By implication they mean similar things, and can be used together. If someone ‘keeps to’ him or herself, then you might infer that he or she is reserved, or introverted. Is someone seems introverted, e.g. they don’t speak much in social situations, you might conclude that person is reserved and might tend to ‘keep to himself/herself.’ Here are some examples -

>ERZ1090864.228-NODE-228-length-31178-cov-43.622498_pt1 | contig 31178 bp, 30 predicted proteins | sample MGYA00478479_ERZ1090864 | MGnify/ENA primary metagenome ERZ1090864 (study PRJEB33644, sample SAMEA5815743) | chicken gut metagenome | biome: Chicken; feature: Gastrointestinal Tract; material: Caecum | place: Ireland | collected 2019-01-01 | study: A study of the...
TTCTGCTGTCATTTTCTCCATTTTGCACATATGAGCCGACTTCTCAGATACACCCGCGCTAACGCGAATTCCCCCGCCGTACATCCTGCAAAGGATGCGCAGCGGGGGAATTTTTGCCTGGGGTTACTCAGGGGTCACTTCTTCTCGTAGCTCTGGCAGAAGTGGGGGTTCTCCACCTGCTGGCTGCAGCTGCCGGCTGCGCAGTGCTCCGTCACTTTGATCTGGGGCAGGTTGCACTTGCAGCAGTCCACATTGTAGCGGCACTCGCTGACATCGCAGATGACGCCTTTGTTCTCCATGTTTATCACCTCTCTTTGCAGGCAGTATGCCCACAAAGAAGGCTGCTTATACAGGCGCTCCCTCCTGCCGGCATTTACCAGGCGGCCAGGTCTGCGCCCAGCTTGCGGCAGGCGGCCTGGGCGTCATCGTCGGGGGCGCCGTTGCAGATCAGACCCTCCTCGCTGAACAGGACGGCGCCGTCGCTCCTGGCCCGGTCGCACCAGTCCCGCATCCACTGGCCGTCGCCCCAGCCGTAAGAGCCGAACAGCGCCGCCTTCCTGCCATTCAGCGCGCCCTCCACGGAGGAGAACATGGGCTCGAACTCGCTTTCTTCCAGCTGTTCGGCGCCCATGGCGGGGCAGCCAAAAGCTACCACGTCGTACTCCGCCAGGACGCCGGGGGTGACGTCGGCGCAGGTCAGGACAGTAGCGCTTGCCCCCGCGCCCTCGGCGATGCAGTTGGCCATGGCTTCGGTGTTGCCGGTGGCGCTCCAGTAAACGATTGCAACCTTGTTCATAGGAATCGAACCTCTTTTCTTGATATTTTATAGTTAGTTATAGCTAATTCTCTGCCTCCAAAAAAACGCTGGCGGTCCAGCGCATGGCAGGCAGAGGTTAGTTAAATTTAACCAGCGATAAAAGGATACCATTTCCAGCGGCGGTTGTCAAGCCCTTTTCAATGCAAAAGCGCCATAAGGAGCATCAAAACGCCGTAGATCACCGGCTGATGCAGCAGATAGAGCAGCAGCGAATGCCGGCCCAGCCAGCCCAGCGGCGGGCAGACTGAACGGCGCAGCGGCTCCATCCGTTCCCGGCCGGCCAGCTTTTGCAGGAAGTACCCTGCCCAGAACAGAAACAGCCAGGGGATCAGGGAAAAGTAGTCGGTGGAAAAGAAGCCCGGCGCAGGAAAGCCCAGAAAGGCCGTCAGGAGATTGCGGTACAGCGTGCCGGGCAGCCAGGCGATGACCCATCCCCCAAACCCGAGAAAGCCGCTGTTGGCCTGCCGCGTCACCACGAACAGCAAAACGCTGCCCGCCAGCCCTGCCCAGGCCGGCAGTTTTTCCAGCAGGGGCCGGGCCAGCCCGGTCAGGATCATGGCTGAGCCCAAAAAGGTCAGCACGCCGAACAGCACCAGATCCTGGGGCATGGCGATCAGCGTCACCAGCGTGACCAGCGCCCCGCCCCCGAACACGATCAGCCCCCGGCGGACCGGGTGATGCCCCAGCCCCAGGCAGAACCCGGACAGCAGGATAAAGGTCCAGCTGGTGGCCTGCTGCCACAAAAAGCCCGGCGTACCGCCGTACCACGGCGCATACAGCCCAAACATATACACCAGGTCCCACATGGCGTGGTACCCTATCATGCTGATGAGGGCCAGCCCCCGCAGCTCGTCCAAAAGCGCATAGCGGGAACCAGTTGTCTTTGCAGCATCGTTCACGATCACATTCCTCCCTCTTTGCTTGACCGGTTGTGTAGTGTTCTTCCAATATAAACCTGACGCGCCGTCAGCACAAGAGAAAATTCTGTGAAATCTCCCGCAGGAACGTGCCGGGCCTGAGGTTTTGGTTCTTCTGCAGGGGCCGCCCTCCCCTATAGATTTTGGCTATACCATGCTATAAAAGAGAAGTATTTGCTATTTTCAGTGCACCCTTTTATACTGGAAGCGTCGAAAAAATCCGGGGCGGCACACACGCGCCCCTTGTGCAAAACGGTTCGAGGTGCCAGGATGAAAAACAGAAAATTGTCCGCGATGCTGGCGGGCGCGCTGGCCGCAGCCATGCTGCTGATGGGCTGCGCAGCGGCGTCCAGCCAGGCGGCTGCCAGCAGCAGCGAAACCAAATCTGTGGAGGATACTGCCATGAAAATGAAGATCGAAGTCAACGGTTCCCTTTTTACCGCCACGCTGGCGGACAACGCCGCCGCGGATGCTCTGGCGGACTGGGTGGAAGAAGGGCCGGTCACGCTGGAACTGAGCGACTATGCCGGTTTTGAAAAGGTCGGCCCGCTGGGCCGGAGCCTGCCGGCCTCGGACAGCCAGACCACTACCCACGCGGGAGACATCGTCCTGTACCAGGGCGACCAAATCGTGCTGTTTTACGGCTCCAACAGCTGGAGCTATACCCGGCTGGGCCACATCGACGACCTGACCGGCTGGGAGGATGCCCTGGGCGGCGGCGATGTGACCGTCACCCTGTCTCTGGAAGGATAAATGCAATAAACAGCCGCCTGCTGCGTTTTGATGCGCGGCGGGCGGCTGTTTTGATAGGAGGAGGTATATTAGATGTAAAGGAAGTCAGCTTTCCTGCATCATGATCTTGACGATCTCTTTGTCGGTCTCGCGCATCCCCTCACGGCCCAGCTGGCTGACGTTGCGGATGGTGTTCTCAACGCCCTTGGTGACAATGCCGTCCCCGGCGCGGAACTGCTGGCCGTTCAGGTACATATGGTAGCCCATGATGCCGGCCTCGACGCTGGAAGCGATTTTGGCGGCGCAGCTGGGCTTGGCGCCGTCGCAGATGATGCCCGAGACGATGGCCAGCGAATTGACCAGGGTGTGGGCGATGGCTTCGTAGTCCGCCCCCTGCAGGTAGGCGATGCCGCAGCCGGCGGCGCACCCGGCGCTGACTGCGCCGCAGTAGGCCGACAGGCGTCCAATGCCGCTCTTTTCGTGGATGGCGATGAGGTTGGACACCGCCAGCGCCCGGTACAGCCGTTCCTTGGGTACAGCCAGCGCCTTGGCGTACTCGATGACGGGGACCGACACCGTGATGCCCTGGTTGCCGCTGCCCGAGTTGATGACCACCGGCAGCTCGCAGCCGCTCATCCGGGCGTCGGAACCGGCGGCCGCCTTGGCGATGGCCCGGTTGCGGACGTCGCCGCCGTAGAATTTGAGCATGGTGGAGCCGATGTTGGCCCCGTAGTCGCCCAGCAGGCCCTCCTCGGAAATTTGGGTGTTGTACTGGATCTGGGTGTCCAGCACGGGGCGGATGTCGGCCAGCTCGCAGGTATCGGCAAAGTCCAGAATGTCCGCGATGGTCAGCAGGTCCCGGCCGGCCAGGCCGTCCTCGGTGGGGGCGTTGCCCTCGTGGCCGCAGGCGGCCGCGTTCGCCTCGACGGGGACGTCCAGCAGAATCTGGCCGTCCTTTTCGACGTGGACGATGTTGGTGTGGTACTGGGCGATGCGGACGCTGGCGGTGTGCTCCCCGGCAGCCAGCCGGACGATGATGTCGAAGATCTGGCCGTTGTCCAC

‘He’s quite introverted, he tends to keep to himself’.
‘He seems quite reserved’
‘I think that’s just his manner - he’s quite introverted’
‘Did you meet the new neighbour in flat 6?’
‘No. She tends to keep to herself’
So they aren’t exactly interchangeable, for example in the last example the person might be avoiding others for reasons other than her being introverted so you couldn’t really say ‘she’s introverted’ or ‘reserved’ here, but they do all have similar meanings.